I’ve written about this before- some investment banks were lending over $30 in borrowed money for each dollar of shareholders money. It’s no wonder when the crunch came that it all became a house of cards. There was no money anywhere.

That’s why the United States Federal Reserve, the Treasury department and the Congress are now considering the biggest bailout in history, that could cost a trillion dollars to prime the money-starved banks and separate the bad debt from the system.

Investment bank Bear Sterns was first. It’s history included weathering the crash of 1929 when it was just a six-year-old trading house. By 2007 it had over 15,000 employees, $350 billion in assets. In July 2007 two subprime hedge funds evaporated and the company then had to face over $1 billion in write-downs. The loss of confidence in the investment banking giant was swift and caused a melt-down in its stock price from a high of $172 in 2007 to just $2 by March, 2008. J.P. Morgan Chase swallowed Bear Sterns whole for $10 a share, bumping up its offer from $2 to add the worth of its newly-built New York office tower.

But it was this past week that was history making.

To begin last week the news was already surprising and grim with the federal government takeover of two corporations, the Federal National Mortgage Association (Fannie Mae) and the Federal Home Loan Mortgage Corporation (Freddie Mac) that backed five to six trillion dollars worth of the $10 to $12 trillion mortgages in the United States.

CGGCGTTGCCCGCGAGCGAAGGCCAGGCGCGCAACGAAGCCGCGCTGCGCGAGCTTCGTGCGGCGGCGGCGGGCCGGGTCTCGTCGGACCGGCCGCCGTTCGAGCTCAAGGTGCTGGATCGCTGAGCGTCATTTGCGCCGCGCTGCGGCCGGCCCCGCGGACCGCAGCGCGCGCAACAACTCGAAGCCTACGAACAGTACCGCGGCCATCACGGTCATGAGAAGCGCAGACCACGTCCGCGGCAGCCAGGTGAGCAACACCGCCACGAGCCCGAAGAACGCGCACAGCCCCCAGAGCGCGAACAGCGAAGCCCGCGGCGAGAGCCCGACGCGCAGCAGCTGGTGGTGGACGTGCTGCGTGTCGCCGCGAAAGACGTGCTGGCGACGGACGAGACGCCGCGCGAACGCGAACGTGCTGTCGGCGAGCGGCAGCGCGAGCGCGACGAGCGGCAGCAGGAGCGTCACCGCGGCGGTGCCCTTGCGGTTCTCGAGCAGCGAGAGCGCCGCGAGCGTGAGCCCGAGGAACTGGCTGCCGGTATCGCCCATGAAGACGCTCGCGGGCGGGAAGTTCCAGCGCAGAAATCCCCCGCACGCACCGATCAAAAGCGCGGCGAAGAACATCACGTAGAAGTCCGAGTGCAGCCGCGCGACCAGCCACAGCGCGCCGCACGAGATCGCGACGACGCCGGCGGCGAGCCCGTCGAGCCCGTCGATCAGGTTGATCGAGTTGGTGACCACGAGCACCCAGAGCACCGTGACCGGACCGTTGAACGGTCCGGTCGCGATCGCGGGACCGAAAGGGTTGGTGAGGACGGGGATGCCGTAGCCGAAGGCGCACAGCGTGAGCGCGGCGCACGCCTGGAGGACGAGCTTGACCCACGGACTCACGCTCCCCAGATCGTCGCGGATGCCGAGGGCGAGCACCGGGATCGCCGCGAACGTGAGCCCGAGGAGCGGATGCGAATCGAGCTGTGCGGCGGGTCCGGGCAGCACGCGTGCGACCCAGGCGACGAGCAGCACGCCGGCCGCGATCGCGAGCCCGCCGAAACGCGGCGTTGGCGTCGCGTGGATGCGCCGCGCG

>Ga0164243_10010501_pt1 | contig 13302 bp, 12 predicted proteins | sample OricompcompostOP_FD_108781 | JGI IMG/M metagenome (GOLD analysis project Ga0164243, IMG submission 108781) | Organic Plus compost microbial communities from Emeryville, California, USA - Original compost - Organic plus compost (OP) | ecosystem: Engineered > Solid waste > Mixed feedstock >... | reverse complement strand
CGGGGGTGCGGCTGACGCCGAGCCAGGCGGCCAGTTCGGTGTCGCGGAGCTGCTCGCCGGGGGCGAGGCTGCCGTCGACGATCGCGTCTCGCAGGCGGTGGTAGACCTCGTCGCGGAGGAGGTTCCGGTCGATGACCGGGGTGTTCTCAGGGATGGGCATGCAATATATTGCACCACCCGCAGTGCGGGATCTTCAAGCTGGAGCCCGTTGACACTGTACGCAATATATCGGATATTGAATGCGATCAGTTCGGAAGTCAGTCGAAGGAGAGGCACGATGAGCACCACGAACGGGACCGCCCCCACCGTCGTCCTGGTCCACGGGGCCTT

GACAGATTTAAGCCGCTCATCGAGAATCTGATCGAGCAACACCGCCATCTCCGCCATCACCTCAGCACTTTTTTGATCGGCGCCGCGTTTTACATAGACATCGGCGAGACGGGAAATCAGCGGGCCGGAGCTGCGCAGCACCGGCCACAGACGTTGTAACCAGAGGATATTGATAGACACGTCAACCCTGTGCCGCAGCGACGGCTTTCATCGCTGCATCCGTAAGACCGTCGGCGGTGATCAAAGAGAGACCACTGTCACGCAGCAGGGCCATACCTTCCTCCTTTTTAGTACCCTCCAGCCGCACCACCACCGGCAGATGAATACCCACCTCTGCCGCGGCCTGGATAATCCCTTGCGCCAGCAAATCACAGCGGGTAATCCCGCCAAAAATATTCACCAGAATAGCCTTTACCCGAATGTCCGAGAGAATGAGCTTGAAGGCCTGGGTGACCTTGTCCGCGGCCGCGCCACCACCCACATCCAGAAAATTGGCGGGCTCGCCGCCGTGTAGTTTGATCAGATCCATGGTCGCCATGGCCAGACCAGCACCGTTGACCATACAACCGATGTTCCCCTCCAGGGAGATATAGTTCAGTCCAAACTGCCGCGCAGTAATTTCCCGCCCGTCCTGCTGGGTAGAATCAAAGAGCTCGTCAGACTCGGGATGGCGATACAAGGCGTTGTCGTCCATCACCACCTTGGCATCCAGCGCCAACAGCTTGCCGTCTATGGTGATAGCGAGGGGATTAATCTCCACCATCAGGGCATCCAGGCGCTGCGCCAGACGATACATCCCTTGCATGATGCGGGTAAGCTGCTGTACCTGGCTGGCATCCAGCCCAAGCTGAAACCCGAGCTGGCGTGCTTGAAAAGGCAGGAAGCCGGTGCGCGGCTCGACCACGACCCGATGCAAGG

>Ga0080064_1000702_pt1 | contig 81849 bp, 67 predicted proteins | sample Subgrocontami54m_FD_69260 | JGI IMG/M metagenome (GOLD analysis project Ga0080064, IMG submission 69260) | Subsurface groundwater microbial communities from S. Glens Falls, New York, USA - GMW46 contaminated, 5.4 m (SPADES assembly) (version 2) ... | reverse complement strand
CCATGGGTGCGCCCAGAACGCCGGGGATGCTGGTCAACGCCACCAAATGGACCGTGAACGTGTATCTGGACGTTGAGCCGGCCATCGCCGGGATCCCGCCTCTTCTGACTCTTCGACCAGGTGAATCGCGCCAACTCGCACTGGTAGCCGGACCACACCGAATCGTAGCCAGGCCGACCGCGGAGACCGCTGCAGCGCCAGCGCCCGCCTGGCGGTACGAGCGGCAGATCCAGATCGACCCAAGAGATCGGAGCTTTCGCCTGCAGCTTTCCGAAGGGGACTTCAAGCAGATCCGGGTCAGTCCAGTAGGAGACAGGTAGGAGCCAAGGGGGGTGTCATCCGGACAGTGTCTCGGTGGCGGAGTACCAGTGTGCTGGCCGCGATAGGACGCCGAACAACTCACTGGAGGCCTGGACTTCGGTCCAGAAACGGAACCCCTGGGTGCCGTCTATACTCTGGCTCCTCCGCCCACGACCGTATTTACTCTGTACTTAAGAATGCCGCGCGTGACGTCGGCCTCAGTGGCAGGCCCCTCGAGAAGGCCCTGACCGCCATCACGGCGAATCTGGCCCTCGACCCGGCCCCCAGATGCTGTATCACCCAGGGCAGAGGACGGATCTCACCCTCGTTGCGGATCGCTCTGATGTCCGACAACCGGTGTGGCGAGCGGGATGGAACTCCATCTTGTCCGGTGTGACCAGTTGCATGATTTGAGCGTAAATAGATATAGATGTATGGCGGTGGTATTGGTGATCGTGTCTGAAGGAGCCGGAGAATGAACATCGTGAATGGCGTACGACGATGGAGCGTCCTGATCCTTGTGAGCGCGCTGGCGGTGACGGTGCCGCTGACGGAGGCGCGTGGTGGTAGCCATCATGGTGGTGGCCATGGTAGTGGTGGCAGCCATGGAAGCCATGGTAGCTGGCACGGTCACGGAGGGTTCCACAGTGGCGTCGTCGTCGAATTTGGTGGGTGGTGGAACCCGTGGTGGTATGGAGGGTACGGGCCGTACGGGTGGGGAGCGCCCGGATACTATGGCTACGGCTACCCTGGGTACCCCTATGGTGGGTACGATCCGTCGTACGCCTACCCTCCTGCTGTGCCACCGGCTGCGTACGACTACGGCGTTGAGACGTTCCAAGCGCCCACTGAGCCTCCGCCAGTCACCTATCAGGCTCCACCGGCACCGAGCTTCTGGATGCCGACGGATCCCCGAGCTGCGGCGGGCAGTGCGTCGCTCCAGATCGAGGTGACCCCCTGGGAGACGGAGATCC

On Monday, September 15, Lehman brothers, founded in 1850, and with assets of $639 billion, filed for bankruptcy under crushing debt. By Wednesday the prized LEH stock offering was taken off the roster of stocks traded on the New York stock exchange. Barclays bought the Lehman building and much of its trading operations. There is no choice about the bankruptcy as it is made clear there will be no bailout by the federal government. Bank of America buys Merrill Lynch.

On Tuesday, with Wall Street reeling from the news of the Lehman Brothers bankruptcy, more hard news followed. AIG, the 18th largest corporation in the world, faced a similar fate. The company had underwritten much of the subprime mortgage affair. It now needed tens of billions to continue operating. Deemed too big to fail, a federal loan bailed it out, but at the cost of 80 per cent control of the company.

Wednesday. Treasury bills paid almost zero as the flight of capital sought safety as the Wall Street everyone knew seemed to be crumbling.

Thursday. The rate banks lend money to each other at is relatively high, indicating there is little trust or willingness between banks to lend money. The U.S. Federal Reserve, helped by foreign banks, pump billions into the system to thaw frozen capital. The rate comes down.

On Friday the U.S. Treasury Department announces a plan to buy up all the bad debt out of the system. The rescue plan is estimated to cost $700 billion.

The U.S. Congress about to debate the measure. The clock is ticking. The debate will be interesting. There will be members of Congress who will be learning as they go. They will not ask questions. They will give the proper sound bites, say they are studying the issue, in meetings over it, but like that mayor I spoke to said, some issues are so complex you don’t want to look stupid, even if you are the one voting on the measure. Expect the matter to pass spiced with just the right amount of sound bite grumbles on behalf of the American taxpayer who is going to have to pay for the whole thing.